‘Phubbing’ can threaten our basic human needs

Ignoring someone you’re with in a social setting to concentrate on your mobile phone – called ‘phubbing’ – can have a negative effect on relationships by threatening our basic human need to belong.

Kent Psychologists studied the effect on individuals of being phubbed in a one-to-one social situation.

They found that increased phubbing significantly and negatively affected the way the person being phubbed felt about their interaction with the other person.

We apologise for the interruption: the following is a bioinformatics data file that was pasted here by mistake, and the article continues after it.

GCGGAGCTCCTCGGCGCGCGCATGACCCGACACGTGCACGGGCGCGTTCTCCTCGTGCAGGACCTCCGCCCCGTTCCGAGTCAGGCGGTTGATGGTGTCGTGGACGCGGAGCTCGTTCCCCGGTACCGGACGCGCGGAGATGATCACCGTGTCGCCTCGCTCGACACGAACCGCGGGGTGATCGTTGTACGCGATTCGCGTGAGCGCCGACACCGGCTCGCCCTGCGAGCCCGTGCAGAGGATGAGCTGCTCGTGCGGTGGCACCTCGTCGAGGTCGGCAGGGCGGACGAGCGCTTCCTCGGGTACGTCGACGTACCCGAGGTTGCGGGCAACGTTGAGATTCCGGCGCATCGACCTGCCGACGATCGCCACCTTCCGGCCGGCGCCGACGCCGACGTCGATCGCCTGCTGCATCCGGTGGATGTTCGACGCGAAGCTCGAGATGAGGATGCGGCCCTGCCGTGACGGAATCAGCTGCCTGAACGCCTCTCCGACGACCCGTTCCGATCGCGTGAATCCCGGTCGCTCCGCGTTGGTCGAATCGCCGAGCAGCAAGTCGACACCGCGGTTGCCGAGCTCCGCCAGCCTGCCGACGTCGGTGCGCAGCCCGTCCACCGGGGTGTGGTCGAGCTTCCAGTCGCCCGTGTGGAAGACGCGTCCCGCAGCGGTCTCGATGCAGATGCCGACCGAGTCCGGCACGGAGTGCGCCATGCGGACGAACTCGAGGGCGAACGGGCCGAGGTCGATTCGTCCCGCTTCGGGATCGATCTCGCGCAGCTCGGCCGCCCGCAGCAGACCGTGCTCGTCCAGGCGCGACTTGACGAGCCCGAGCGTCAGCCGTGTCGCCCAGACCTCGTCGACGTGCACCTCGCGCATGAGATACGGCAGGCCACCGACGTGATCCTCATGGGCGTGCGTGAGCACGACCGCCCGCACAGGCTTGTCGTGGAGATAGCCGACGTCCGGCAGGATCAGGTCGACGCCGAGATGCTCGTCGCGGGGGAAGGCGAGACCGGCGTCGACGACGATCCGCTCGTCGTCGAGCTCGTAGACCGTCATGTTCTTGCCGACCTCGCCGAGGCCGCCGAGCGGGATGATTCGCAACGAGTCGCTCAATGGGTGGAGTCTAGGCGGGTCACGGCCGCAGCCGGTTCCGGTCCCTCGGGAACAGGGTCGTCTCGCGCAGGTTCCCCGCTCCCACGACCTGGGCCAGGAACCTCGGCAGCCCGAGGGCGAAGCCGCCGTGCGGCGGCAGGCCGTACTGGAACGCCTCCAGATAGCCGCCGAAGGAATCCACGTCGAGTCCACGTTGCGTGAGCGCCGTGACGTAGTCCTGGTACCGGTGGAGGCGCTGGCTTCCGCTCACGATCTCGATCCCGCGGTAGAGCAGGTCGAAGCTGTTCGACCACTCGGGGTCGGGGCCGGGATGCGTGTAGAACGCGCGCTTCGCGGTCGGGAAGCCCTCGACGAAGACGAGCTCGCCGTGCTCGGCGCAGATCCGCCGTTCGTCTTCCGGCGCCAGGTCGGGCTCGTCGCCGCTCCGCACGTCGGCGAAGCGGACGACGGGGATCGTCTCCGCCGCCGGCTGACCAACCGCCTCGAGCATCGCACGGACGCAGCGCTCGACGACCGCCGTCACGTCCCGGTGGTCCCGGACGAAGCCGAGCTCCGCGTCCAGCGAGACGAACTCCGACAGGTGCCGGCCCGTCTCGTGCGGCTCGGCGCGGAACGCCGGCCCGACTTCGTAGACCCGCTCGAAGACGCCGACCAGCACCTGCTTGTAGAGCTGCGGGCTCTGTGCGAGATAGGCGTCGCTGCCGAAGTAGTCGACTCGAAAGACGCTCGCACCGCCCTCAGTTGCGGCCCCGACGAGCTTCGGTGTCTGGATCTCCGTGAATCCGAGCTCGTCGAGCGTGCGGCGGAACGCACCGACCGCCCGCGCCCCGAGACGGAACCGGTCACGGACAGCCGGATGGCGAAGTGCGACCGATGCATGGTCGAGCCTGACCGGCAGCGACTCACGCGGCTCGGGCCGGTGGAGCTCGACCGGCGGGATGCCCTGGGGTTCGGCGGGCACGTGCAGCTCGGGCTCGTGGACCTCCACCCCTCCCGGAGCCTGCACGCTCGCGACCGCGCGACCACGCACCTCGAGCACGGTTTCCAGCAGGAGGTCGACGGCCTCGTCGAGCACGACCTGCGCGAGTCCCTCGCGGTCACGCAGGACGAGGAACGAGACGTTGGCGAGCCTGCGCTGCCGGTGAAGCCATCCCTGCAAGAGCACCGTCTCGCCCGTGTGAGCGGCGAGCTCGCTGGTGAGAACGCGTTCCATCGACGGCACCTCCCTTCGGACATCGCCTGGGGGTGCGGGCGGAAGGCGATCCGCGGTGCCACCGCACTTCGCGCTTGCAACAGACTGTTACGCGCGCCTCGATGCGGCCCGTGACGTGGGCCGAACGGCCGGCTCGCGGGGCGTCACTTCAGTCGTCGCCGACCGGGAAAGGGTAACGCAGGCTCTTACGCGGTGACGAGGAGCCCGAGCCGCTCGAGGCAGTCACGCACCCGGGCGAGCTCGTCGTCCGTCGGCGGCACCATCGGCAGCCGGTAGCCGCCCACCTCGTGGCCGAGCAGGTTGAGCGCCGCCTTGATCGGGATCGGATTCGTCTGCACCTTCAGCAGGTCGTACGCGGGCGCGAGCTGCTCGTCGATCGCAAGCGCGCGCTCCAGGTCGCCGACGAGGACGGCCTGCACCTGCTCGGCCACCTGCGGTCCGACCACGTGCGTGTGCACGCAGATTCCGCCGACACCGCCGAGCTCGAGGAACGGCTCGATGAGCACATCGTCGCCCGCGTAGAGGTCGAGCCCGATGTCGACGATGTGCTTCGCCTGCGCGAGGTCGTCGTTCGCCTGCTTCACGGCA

Researchers Varoth Chotpitayasunondh and Professor Karen Douglas, of Kent’s School of Psychology, considered phubbing a specific form of social exclusion that threatens people’s fundamental human needs: belonging, self-esteem, meaningful existence and control.

To read the full news story, go to Kent’s News Centre page. The study, entitled The effects of ‘phubbing’ on social interaction (Varoth Chotpitayasunondh & Karen M. Douglas) is published in the Journal of Applied Social Psychology.